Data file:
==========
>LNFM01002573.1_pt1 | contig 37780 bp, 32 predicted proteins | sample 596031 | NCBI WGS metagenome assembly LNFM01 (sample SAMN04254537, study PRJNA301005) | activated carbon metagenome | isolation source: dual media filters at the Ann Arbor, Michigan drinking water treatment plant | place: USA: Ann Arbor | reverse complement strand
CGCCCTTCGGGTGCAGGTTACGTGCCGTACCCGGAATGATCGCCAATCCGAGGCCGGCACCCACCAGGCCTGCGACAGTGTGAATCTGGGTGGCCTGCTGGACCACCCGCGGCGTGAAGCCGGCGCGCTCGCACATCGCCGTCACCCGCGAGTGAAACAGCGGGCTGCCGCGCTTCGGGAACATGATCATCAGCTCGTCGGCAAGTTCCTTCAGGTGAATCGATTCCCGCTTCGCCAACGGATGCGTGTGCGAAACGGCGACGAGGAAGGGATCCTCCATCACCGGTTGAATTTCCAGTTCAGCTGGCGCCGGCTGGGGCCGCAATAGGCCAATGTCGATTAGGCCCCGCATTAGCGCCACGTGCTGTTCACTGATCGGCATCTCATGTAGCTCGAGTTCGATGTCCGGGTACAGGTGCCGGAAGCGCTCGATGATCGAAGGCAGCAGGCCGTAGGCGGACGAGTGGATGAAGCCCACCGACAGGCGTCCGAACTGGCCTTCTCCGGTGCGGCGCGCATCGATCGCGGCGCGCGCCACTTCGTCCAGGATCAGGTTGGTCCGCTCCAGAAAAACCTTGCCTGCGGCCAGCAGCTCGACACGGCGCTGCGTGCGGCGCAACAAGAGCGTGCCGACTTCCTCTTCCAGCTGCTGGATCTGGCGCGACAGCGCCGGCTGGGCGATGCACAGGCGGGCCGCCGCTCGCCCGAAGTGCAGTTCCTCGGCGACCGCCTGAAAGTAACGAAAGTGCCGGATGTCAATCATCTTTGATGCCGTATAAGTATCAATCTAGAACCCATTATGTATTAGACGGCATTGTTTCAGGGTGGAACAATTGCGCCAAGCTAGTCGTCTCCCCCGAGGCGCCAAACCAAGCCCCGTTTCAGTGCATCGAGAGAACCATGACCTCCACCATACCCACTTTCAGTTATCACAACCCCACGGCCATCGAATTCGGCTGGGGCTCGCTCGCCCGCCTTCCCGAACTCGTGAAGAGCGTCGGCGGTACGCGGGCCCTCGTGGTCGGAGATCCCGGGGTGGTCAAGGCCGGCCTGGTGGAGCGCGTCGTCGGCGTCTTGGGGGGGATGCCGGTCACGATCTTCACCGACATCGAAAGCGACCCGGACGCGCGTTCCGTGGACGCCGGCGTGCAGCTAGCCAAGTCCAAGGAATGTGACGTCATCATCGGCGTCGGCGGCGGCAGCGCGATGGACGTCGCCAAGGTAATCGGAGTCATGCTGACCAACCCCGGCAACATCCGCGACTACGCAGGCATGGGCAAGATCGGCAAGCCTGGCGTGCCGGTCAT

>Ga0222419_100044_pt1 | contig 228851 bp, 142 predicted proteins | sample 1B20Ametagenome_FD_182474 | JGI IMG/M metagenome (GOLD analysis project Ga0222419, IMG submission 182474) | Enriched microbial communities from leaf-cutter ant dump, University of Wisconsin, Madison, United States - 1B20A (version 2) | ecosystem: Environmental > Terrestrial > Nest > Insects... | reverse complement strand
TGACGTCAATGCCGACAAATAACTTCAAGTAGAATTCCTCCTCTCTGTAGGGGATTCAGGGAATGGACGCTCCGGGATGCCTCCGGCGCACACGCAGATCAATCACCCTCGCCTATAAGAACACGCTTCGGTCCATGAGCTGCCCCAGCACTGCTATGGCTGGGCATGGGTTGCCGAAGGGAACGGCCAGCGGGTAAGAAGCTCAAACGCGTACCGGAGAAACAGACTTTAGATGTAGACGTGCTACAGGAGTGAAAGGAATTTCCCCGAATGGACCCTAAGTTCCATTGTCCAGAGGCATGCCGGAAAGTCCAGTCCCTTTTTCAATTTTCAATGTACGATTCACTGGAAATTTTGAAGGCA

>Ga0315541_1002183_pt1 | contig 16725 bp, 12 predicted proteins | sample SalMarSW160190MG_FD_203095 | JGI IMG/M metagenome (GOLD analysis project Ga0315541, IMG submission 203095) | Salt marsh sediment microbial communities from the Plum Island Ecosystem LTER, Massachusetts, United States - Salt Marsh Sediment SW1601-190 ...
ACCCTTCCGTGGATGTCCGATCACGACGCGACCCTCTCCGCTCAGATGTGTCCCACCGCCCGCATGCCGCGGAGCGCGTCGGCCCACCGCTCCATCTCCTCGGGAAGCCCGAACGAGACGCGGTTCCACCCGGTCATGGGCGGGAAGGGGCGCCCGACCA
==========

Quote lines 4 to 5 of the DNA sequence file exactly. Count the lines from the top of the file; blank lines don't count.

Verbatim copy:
TGACGTCAATGCCGACAAATAACTTCAAGTAGAATTCCTCCTCTCTGTAGGGGATTCAGGGAATGGACGCTCCGGGATGCCTCCGGCGCACACGCAGATCAATCACCCTCGCCTATAAGAACACGCTTCGGTCCATGAGCTGCCCCAGCACTGCTATGGCTGGGCATGGGTTGCCGAAGGGAACGGCCAGCGGGTAAGAAGCTCAAACGCGTACCGGAGAAACAGACTTTAGATGTAGACGTGCTACAGGAGTGAAAGGAATTTCCCCGAATGGACCCTAAGTTCCATTGTCCAGAGGCATGCCGGAAAGTCCAGTCCCTTTTTCAATTTTCAATGTACGATTCACTGGAAATTTTGAAGGCA

>Ga0315541_1002183_pt1 | contig 16725 bp, 12 predicted proteins | sample SalMarSW160190MG_FD_203095 | JGI IMG/M metagenome (GOLD analysis project Ga0315541, IMG submission 203095) | Salt marsh sediment microbial communities from the Plum Island Ecosystem LTER, Massachusetts, United States - Salt Marsh Sediment SW1601-190 ...